Discover more from Molly Wood Media
I'm a refugee from the information wars
Once I was a journalist, then a VC. When the cold war between the two sides went nuclear on Twitter, I finally had to find a new home. On Substack, of course!
Mommy and daddy are bombing each other
The war between journalism and Silicon Valley has been at a low simmer for a long time now. You can trace its origins to the first glimmers of critical reporting that started to emerge in the early 2010s (although I’ll take some credit for asking whether Facebook was evil as early as 2009). The industry did not respond well, and hostilities hit their full stride round about the time Uber’s Emil Michael suggested digging up dirt on journalists who had been digging up dirt on Uber.
Tech, once a weird little side beat at most mainstream publications, had become Big Tech, with excesses and scandals and privacy abuses and misconduct and it was suddenly a beat, and that beat was highly critical, and the more Big Tech responded with derision and competing, friendlier publications, the more critical the coverage and the more resentful the Valley and the uglier the whole relationship became. And of course, yes, Craigslist at first, and then Facebook and Google and Twitter with a vengeance started hollowing out the news business and that created ugly consolidation, desperation for readers and subscriptions, and an unquestioning resentment on the part of the longtime gatekeepers of information.
And then Elon Musk bought Twitter. Bought it.* Just literally decided to own the printing press and gleefully fire thousands of people and start ranting about citizen journalism. VCs smugly declared that the elite media would do everything they could to destroy the voice of the people and by god, the Revenge of the Nerds had arrived. Journalists went apeshit, too. And while Elon and compatriots from my new life most certainly do not have my sympathies in this particular conflagration, it’s equally clear that some of the journos from my old life are seizing the opportunity to try to become equally and oppositely famous by casting themselves as the Enemies of Elon.
So the information cold war has become a hot war, and Twitter is the battleground of choice. I don’t know how it ends, but I do think it’s a turning point, somehow. Journalism hasn’t been popular for a while — a couple of years ago I told an IT guy at Verizon that I was a journalist and he told me to be careful out there because “people don’t like your kind these days.” Big Tech also hasn’t been popular for a while, as it happens. Both sides have done things to deserve their scorn and scrutiny. I left journalism for good reason, and I also dodged VC for a long time out of concern for the people I’d find on the other side.
And, as it turns out, few people are acquitting themselves well on the battleground of Twitter at the moment. The site is just about as toxic as I’ve ever seen it. I don’t want to go there. I don’t even want to drop by to post a link, because I’ll see the trending topics (which are pretty uniformly the worst shit in the world, at least on my homepage), or I’ll see 15 awful things in a row about awfulness, or the Unbearable Rightness of Everyone’s Riposte Against the Other Guy. It’s just grim, and terrible, and I hate it. I haven’t spent more than a few minutes a day on Twitter in more than two weeks and I’m not kidding when I say the improvement in my mental health is palpable. But in the meantime, I don’t know where else to post, so I guess old school is new-school all over again. Let’s ride out the war together over here in the blogging bunker, shall we? It’ll be like the 90s all over again. I’ll write more than 280 characters about tech and climate solutions (I’ve got a good post coming about something like my investing thesis) and we’ll all just try to be civil until someone yells at me in the comments and the cycle starts all over again. Plus ça change, I suppose.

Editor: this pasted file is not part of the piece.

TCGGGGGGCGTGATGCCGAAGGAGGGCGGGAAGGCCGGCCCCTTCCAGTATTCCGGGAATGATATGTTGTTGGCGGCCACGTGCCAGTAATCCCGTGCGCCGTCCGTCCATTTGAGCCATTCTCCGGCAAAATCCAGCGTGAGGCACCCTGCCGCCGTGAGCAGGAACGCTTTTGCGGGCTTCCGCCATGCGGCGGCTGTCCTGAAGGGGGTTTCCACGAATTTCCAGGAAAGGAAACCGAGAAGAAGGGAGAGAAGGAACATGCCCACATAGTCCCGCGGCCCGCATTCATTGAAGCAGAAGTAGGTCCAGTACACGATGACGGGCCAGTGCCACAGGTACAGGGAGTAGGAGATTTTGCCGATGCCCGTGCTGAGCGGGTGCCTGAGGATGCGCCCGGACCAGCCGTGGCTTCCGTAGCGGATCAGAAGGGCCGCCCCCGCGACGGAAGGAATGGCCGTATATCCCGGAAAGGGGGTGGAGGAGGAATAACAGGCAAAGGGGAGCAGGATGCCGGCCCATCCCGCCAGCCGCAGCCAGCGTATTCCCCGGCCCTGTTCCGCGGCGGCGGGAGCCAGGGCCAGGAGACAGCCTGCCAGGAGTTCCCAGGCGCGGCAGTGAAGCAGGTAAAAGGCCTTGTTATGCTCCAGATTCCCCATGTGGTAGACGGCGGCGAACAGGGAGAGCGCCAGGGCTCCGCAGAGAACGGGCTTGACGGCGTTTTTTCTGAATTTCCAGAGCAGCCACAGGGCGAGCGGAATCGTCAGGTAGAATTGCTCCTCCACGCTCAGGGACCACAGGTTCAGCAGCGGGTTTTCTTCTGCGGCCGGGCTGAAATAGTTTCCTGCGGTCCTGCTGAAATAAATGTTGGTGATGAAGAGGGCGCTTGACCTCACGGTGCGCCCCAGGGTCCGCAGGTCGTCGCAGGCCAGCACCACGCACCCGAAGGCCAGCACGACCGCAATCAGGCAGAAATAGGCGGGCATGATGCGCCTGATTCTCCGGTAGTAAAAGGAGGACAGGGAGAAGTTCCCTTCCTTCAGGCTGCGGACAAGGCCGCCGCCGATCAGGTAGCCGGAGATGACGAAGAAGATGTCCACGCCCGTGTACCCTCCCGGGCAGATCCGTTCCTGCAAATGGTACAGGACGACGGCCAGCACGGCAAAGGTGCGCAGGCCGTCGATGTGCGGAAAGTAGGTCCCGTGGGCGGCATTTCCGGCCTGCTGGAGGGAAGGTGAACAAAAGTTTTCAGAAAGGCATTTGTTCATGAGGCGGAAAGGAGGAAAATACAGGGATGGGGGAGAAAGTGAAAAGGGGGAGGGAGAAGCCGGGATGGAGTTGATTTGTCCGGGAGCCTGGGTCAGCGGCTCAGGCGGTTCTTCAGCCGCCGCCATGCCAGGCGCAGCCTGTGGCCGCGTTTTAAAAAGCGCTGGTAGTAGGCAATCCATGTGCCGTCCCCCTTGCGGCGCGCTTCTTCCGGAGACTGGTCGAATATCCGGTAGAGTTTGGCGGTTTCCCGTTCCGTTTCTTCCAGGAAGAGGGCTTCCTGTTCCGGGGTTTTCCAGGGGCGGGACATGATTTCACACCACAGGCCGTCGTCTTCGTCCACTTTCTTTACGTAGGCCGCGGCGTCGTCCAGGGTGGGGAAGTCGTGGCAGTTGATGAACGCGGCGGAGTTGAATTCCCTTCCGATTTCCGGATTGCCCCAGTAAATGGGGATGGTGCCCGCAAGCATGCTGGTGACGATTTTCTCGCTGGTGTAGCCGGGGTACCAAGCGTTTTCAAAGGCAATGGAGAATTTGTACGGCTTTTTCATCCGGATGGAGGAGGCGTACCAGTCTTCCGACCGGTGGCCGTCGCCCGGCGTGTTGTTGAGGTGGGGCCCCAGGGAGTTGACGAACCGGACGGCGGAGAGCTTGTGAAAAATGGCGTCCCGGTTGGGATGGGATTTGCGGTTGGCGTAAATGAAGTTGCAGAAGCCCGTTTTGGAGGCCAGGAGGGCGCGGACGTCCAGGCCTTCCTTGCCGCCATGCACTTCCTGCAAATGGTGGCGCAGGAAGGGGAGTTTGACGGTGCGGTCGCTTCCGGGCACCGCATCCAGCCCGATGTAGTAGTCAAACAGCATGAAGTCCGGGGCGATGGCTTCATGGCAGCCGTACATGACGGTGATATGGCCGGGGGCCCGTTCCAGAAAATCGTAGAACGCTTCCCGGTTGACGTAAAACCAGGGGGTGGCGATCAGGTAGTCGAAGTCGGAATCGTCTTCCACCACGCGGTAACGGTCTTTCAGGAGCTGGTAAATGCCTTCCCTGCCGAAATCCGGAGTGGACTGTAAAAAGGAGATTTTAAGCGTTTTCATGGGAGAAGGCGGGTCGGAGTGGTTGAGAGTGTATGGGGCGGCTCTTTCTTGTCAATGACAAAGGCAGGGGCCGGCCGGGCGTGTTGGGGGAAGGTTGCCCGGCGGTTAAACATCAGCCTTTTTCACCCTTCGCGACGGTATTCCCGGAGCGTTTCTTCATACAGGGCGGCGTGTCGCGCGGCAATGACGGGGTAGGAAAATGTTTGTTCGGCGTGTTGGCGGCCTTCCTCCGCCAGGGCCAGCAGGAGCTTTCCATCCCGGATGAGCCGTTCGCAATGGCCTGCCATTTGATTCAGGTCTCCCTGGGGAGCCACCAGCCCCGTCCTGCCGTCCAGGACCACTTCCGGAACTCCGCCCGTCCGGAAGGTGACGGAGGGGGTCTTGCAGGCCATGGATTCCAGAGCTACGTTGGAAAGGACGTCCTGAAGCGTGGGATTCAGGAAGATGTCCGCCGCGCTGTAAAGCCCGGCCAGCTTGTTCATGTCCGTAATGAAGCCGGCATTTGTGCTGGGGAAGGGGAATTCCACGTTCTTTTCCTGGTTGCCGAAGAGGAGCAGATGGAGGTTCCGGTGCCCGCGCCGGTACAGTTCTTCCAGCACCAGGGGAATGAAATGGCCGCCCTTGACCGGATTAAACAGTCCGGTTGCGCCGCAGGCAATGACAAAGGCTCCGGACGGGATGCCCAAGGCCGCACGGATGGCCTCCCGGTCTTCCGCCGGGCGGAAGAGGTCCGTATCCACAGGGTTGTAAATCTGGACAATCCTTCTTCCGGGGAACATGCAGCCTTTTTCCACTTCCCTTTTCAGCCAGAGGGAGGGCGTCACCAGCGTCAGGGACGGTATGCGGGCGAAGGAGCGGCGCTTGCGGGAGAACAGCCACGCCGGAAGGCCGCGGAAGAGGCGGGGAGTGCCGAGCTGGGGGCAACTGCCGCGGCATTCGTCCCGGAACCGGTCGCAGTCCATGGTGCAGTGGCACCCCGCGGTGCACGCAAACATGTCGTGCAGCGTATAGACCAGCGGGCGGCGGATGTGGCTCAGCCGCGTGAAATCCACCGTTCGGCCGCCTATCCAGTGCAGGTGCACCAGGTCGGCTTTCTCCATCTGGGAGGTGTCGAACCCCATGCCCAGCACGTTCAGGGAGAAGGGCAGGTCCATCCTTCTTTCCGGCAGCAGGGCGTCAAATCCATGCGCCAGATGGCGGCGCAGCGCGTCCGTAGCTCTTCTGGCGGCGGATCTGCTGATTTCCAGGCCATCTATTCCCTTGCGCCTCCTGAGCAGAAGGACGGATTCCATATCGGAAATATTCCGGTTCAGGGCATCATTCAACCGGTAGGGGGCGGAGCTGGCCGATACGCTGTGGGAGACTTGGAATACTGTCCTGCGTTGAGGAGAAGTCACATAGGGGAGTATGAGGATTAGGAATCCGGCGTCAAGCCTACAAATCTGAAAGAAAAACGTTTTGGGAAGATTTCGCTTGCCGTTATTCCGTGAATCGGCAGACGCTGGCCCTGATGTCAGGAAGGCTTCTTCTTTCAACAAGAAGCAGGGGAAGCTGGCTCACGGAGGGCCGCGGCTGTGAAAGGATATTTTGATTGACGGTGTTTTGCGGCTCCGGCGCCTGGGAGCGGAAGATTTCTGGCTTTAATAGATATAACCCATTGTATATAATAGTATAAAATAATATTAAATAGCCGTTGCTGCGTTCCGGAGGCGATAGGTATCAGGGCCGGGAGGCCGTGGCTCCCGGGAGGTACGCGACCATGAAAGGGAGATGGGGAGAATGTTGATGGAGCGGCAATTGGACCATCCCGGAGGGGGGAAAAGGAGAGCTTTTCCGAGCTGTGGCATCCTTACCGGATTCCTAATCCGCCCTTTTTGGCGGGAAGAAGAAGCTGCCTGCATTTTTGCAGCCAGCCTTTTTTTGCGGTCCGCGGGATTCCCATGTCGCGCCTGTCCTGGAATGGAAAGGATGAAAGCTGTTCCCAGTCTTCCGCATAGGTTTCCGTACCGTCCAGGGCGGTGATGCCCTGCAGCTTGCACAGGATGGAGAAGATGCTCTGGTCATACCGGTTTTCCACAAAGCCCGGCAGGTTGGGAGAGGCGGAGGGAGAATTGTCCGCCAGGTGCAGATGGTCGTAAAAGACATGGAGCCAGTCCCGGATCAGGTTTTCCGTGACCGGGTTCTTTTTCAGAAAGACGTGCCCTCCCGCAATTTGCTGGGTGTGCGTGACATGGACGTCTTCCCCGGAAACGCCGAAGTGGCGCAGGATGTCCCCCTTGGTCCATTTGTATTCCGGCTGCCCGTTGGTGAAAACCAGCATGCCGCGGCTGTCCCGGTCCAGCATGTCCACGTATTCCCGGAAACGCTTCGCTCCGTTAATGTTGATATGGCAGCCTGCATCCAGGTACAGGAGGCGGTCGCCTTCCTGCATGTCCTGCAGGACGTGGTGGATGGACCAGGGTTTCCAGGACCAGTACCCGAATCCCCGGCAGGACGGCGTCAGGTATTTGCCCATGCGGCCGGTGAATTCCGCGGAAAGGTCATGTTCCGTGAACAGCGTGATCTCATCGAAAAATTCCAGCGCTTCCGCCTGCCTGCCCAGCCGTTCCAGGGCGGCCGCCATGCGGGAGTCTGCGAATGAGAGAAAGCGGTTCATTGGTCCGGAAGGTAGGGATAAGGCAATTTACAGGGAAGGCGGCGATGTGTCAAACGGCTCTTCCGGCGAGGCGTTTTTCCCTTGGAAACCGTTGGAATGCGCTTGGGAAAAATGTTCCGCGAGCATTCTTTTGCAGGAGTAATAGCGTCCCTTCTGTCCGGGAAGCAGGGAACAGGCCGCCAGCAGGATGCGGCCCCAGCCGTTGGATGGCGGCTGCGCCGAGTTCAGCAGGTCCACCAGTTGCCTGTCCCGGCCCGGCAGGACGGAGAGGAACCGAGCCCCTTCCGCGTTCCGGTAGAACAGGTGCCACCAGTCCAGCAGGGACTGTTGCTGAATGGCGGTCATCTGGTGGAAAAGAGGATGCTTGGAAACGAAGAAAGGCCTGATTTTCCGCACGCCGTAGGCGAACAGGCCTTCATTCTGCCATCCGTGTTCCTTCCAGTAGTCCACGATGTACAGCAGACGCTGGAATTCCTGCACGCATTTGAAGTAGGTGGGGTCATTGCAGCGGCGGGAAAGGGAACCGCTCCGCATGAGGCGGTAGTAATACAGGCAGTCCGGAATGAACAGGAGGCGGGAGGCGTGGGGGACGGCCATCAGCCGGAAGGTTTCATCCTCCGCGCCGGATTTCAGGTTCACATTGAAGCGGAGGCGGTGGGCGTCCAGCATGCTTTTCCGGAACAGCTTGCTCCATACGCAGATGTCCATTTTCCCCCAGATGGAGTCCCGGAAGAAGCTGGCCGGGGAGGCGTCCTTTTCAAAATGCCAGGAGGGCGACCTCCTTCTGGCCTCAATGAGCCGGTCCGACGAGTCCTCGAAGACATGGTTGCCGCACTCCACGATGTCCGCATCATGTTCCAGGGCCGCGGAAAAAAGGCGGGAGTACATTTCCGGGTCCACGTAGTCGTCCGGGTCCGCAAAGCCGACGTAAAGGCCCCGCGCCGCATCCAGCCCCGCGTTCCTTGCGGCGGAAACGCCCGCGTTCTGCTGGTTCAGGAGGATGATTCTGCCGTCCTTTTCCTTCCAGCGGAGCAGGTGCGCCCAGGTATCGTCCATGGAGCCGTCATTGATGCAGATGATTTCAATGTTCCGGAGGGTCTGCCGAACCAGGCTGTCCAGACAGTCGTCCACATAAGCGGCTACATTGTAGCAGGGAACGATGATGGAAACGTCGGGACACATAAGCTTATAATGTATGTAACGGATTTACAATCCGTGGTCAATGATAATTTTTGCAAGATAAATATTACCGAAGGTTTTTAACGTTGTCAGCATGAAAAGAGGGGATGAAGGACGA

*Ah yes, right, the thing where he owns it. Here’s what else has been bugging me. It’s nice when a company runs a platform and that company has like, a board, or a normal corporate structure, or HR, or a nominally workable business plan, or basic rules of engagement, or whatever. Layers of diffusion between you and the ego at the top, if you will. There’s something about posting on Twitter that all of a sudden feels way too personal, like pooping at someone else’s dinner party. Twitter is Elon now. Elon is Twitter. I can no longer imagine trying to just have a random thought there, or an opinion, or trying to build a brand or promote a thing or do anything without feeling like he’s right outside the door, listening. It’s quite literally his own personal playground now and damned if you won’t get kicked out on a whim when he’s feeling tired and crabby and needs a nap. And there is nothing comfortable about that, at all. Hard pass. So, anyway, I’m over here now! Hello, world!
Thanks for reading Mollywood! Subscribe for free to receive new posts and support my work.